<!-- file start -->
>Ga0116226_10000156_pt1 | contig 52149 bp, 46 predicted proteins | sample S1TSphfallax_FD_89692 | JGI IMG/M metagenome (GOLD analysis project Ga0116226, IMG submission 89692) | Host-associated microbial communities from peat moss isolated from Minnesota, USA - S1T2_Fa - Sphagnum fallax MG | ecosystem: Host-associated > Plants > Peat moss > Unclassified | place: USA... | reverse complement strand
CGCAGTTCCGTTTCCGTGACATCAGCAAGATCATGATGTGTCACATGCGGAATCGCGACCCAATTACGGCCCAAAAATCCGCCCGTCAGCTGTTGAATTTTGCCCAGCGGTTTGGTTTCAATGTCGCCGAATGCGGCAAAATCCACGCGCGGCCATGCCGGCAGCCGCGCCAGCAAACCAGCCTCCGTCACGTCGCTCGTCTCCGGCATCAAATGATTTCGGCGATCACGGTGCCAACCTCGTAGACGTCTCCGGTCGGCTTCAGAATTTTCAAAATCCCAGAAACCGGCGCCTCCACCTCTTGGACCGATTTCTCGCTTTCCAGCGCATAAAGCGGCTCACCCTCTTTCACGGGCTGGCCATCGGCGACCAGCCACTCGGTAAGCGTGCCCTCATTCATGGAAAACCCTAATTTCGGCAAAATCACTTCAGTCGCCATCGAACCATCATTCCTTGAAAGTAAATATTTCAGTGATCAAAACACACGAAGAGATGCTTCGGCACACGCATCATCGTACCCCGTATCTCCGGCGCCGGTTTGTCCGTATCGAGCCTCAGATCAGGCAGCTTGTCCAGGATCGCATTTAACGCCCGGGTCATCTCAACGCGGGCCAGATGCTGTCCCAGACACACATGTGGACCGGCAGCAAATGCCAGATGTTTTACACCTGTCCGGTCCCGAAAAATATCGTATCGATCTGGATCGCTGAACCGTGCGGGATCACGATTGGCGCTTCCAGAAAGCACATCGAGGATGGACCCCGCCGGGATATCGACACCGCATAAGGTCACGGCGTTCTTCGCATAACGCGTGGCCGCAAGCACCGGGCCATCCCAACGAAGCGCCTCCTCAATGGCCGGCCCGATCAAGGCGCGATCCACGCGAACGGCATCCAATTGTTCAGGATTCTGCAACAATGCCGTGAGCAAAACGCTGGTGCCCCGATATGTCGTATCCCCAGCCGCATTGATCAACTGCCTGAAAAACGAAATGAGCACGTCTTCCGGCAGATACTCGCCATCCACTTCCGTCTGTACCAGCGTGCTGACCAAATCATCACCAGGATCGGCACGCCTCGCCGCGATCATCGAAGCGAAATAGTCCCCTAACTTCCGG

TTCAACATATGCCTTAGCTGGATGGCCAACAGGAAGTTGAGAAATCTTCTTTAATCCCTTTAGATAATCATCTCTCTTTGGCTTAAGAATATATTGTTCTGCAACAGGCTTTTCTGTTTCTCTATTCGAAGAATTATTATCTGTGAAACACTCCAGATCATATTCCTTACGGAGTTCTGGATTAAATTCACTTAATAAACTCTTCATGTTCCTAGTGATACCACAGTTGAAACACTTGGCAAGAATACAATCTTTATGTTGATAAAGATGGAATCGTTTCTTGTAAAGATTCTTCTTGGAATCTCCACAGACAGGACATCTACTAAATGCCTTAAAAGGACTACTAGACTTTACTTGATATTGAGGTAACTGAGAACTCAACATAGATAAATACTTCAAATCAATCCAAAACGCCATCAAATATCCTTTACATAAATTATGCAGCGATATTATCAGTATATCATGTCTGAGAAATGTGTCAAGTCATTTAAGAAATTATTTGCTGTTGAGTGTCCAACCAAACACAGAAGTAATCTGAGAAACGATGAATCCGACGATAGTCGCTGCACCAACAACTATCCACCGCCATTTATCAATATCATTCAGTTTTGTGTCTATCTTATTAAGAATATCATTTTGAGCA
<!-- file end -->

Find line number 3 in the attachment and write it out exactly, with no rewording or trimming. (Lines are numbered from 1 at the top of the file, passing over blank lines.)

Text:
TTCAACATATGCCTTAGCTGGATGGCCAACAGGAAGTTGAGAAATCTTCTTTAATCCCTTTAGATAATCATCTCTCTTTGGCTTAAGAATATATTGTTCTGCAACAGGCTTTTCTGTTTCTCTATTCGAAGAATTATTATCTGTGAAACACTCCAGATCATATTCCTTACGGAGTTCTGGATTAAATTCACTTAATAAACTCTTCATGTTCCTAGTGATACCACAGTTGAAACACTTGGCAAGAATACAATCTTTATGTTGATAAAGATGGAATCGTTTCTTGTAAAGATTCTTCTTGGAATCTCCACAGACAGGACATCTACTAAATGCCTTAAAAGGACTACTAGACTTTACTTGATATTGAGGTAACTGAGAACTCAACATAGATAAATACTTCAAATCAATCCAAAACGCCATCAAATATCCTTTACATAAATTATGCAGCGATATTATCAGTATATCATGTCTGAGAAATGTGTCAAGTCATTTAAGAAATTATTTGCTGTTGAGTGTCCAACCAAACACAGAAGTAATCTGAGAAACGATGAATCCGACGATAGTCGCTGCACCAACAACTATCCACCGCCATTTATCAATATCATTCAGTTTTGTGTCTATCTTATTAAGAATATCATTTTGAGCA